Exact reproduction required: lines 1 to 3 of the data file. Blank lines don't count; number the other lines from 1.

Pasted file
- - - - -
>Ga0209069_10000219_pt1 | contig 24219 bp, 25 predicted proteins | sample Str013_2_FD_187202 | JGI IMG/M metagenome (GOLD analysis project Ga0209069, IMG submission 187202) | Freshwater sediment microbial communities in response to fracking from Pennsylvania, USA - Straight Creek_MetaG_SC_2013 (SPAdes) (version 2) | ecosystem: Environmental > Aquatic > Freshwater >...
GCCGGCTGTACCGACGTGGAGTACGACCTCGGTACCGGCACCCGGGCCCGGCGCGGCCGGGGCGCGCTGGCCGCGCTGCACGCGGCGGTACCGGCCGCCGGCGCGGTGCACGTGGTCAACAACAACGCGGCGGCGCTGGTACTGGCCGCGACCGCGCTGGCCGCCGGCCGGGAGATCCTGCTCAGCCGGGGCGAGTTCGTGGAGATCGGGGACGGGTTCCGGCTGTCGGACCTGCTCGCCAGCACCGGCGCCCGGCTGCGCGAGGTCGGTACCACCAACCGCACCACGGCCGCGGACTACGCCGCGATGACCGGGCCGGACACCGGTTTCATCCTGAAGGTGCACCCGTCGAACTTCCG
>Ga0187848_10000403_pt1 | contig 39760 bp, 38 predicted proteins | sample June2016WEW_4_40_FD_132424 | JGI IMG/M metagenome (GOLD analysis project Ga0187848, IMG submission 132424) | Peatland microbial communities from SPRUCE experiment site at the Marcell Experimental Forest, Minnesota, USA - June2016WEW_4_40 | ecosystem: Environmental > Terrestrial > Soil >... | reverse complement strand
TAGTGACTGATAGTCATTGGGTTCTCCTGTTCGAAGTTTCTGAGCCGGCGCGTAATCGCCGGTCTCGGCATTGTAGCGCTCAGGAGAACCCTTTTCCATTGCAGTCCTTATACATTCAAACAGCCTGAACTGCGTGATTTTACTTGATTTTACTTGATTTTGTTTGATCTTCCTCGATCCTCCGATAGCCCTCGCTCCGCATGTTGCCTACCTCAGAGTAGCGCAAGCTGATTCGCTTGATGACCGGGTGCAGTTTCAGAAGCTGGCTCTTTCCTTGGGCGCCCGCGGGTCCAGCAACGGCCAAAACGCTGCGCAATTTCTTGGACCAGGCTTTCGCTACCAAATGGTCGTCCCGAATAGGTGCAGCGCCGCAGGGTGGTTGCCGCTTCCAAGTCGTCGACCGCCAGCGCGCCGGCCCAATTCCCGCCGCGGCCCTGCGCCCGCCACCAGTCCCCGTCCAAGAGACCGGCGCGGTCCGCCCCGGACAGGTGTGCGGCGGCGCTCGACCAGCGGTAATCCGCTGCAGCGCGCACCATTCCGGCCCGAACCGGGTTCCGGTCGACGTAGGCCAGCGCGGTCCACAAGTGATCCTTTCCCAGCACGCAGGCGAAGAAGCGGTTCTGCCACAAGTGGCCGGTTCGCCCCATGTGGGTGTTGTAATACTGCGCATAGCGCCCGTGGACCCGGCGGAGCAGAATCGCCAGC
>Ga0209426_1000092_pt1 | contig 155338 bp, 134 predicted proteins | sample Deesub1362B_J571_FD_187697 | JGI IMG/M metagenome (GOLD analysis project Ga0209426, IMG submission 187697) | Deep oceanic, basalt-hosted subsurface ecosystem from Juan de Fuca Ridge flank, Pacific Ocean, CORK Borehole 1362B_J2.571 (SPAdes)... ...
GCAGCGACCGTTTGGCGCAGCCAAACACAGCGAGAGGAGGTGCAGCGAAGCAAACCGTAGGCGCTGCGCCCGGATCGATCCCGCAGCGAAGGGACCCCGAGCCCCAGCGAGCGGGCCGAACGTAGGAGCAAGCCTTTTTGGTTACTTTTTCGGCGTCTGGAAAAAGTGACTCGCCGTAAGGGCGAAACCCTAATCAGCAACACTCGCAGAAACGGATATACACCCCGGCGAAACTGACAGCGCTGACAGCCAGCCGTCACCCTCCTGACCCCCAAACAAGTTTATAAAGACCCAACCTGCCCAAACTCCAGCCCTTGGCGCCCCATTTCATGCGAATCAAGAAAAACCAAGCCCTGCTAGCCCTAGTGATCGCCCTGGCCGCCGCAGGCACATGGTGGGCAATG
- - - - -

>Ga0209069_10000219_pt1 | contig 24219 bp, 25 predicted proteins | sample Str013_2_FD_187202 | JGI IMG/M metagenome (GOLD analysis project Ga0209069, IMG submission 187202) | Freshwater sediment microbial communities in response to fracking from Pennsylvania, USA - Straight Creek_MetaG_SC_2013 (SPAdes) (version 2) | ecosystem: Environmental > Aquatic > Freshwater >...
GCCGGCTGTACCGACGTGGAGTACGACCTCGGTACCGGCACCCGGGCCCGGCGCGGCCGGGGCGCGCTGGCCGCGCTGCACGCGGCGGTACCGGCCGCCGGCGCGGTGCACGTGGTCAACAACAACGCGGCGGCGCTGGTACTGGCCGCGACCGCGCTGGCCGCCGGCCGGGAGATCCTGCTCAGCCGGGGCGAGTTCGTGGAGATCGGGGACGGGTTCCGGCTGTCGGACCTGCTCGCCAGCACCGGCGCCCGGCTGCGCGAGGTCGGTACCACCAACCGCACCACGGCCGCGGACTACGCCGCGATGACCGGGCCGGACACCGGTTTCATCCTGAAGGTGCACCCGTCGAACTTCCG
>Ga0187848_10000403_pt1 | contig 39760 bp, 38 predicted proteins | sample June2016WEW_4_40_FD_132424 | JGI IMG/M metagenome (GOLD analysis project Ga0187848, IMG submission 132424) | Peatland microbial communities from SPRUCE experiment site at the Marcell Experimental Forest, Minnesota, USA - June2016WEW_4_40 | ecosystem: Environmental > Terrestrial > Soil >... | reverse complement strand